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Thelma TerryUntil recently, next to nothing was known about Thelma Terry (September 30, 1901 – May 30, 1966): she played string bass in Chicago in the Twenties, she led an all-male band (which included Gene Krupa – “Thelma Terry and her Playboys”), she dated Eddie Condon (a fact to which he briefly alludes in his book We Called It Music), and she and her band played at a place called “The Golden Pumpkin” that was at Hamlin and Madison in the Broadway district of Chicago, providing work for the likes of Krupa, Bud Freeman, and Bud Jacobson.

In 1928, she and her band made six recordings under the name of Thelma Terry and her Playboys (all of which you may listen to online here) featuring her fine leadership and string bass style . Then she disappeared.

Thanks to Thelma’s family, we now know more. Thelma Combes (not “Coombs”, as Condon had reported) was born on Sept. 30, 1901 in Michigan. She learned to play bass because her mother was the seamstress for a rich family in Chicago–a family involved in the music business. Thelma took first chair at age 18 in the Chicago Women’s Symphony Orchestra. She went to Austin High School (hence her association with many white jazz musicians of the so-called “Austin High Gang“, such as Freeman and Jacobson).

MCA formed Thelma Terry and her Playboys in the spring of 1927 (according to Condon in his autobiography, and they went on tour then. The band was active until Thelma disbanded them herself in 1929. Thelma and the Playboys toured nationally playing in Atlantic City, New York and Kansas City, not to mention the Golden Pumpkin in Chicago.

Thelma Terry with Colosimo's Orchestra
Thelma Terry with Colosimo’s Orchestra Pictures courtesy of the family of Thelma Terry. Copyright Patti, daughter of Thelma Terry.

Savannah, Georgia was the last stop during the summer of 1929. This is where Thelma met her future husband who owned the nightclub complex the band played in. Just before Thelma quit, the band was scheduled to tour internationally, starting in Berlin. Although the band was a success and Thelma was a star, she was very unhappy. Her male bandmembers were insubordinate and some were sexually harassing her. Tired of show business, she quit in the summer of 1929, and married Willie Haar, a wealthy businessman in Savannah, Georgia after dating him all that summer. Two years later, daughter Patti was born, and three years after that the marriage ended.

Thelma returned to Chicago to make a comeback, but had a hard time finding work during the Depression. (Reports or intimations that she played at the Golden Pumpkin into the Depression are false.) She went back to Michigan, to live a quiet life as a mother and grandmother. Her daughter told me, though, that some time in the Fifties, she and her mother went to see Gene Krupa in concert. They went backstage, and Krupa greeted Thelma warmly. Hollywood was making a movie about his life, and he was apologetic that it could not include the part that Thelma had played in his career, since her name was no longer known to the general public. Thelma graciously said that this was all right.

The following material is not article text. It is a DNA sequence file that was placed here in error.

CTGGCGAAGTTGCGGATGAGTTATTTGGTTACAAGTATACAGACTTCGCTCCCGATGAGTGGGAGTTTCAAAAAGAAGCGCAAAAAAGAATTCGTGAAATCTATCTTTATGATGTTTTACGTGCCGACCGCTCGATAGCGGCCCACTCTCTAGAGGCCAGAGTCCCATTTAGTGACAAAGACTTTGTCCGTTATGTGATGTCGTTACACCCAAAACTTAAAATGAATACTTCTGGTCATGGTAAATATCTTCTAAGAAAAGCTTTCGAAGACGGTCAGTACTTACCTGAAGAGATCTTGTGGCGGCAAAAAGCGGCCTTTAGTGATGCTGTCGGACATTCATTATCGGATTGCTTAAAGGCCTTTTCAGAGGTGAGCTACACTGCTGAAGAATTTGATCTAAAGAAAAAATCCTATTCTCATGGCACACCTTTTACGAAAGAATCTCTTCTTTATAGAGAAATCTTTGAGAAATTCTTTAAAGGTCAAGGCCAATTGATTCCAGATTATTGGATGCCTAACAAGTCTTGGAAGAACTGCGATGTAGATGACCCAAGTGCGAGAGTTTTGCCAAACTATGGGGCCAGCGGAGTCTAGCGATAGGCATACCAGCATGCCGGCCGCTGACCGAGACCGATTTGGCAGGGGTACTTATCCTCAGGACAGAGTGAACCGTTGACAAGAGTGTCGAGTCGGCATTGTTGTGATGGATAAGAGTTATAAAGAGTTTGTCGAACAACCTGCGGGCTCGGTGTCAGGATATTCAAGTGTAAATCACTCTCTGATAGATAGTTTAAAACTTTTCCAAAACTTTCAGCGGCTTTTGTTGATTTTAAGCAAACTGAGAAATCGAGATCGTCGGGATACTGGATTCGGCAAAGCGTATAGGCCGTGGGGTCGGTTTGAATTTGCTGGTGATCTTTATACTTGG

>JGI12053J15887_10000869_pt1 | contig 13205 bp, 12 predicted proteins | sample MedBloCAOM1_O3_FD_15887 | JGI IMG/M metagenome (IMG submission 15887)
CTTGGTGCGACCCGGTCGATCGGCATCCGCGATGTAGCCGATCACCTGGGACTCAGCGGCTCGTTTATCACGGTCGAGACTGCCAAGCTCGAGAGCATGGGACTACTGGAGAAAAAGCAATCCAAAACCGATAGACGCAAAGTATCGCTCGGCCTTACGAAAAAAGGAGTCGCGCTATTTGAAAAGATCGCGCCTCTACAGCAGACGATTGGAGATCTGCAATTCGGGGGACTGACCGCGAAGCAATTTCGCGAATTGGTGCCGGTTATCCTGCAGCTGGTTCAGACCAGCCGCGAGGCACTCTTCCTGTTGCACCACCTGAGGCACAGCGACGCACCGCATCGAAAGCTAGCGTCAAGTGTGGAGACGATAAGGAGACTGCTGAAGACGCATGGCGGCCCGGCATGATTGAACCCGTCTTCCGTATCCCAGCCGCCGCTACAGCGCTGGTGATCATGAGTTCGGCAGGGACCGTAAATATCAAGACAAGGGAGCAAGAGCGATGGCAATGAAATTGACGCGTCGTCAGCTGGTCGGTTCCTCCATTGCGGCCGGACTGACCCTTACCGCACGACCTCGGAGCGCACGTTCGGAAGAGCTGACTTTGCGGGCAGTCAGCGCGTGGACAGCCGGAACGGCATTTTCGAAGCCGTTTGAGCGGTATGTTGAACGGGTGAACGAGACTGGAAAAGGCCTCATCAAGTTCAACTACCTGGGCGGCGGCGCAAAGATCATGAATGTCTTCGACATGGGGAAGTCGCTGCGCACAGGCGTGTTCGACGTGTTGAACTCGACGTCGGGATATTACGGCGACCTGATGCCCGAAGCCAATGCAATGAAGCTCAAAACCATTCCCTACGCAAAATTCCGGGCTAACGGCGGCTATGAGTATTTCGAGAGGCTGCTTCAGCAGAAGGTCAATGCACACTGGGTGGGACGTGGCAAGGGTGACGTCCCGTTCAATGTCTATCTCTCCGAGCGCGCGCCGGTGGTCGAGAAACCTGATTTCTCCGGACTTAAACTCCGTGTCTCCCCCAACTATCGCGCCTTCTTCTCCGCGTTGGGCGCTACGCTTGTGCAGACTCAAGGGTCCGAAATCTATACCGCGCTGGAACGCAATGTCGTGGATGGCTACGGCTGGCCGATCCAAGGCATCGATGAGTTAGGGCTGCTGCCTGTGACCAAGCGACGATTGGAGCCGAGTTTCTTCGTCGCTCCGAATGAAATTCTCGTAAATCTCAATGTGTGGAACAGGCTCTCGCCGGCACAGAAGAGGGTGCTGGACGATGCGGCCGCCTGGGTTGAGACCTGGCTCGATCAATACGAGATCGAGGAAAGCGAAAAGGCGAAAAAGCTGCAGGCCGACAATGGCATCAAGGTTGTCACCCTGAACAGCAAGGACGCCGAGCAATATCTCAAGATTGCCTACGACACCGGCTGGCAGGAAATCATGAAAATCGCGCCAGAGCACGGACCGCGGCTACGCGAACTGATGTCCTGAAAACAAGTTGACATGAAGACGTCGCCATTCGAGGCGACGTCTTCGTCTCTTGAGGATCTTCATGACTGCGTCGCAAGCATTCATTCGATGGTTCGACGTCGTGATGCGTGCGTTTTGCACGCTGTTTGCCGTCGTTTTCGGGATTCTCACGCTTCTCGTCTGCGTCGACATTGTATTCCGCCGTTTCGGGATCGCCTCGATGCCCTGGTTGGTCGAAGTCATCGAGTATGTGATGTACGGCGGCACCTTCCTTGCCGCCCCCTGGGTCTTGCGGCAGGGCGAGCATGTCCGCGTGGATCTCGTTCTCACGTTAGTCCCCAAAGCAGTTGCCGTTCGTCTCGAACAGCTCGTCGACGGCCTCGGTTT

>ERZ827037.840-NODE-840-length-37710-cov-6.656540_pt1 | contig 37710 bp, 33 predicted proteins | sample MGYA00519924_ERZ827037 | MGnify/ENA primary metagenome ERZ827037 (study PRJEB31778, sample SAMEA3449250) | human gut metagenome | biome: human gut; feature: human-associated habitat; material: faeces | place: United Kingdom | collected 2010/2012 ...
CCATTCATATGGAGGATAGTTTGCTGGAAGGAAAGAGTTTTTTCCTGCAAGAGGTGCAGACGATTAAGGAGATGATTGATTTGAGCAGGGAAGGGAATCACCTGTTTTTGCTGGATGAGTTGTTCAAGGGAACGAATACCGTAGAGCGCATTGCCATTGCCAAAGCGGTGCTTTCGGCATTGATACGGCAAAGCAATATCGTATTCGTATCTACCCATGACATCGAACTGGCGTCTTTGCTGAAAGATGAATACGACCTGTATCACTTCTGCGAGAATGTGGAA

All Photos are courtesy of the family of Thelma Terry. Copyright Patti, daughter of Thelma Terry.

Sadly, Thelma Terry died on May 30, 1966 of throat cancer. But she was beloved in her home community, and was a fine and loving mother and grandmother. Interestingly, she always disliked her first name “Thelma” (only showbusiness people called her that); friends and family called her “Terry”–hence her choice of “Thelma Terry” as a professional name. —by David Apolloni

Thelma Terry and her Playboys


Thelma Terry with Colosimo's Orchestra
Thelma Terry with Colosimo’s Orchestra Picture courtesy of the family of Thelma Terry. Copyright Patti, daughter of Thelma Terry.


Thelma Terry
Thelma Terry. Picture courtesy of the family of Thelma Terry. ŠPatti, daughter of Thelma Terry.

The photo scans have been graciously contributed by Thelma Terry’s family and with the permission of Thelma’s daughter, Patti. ©Patti, daughter of Thelma Terry.


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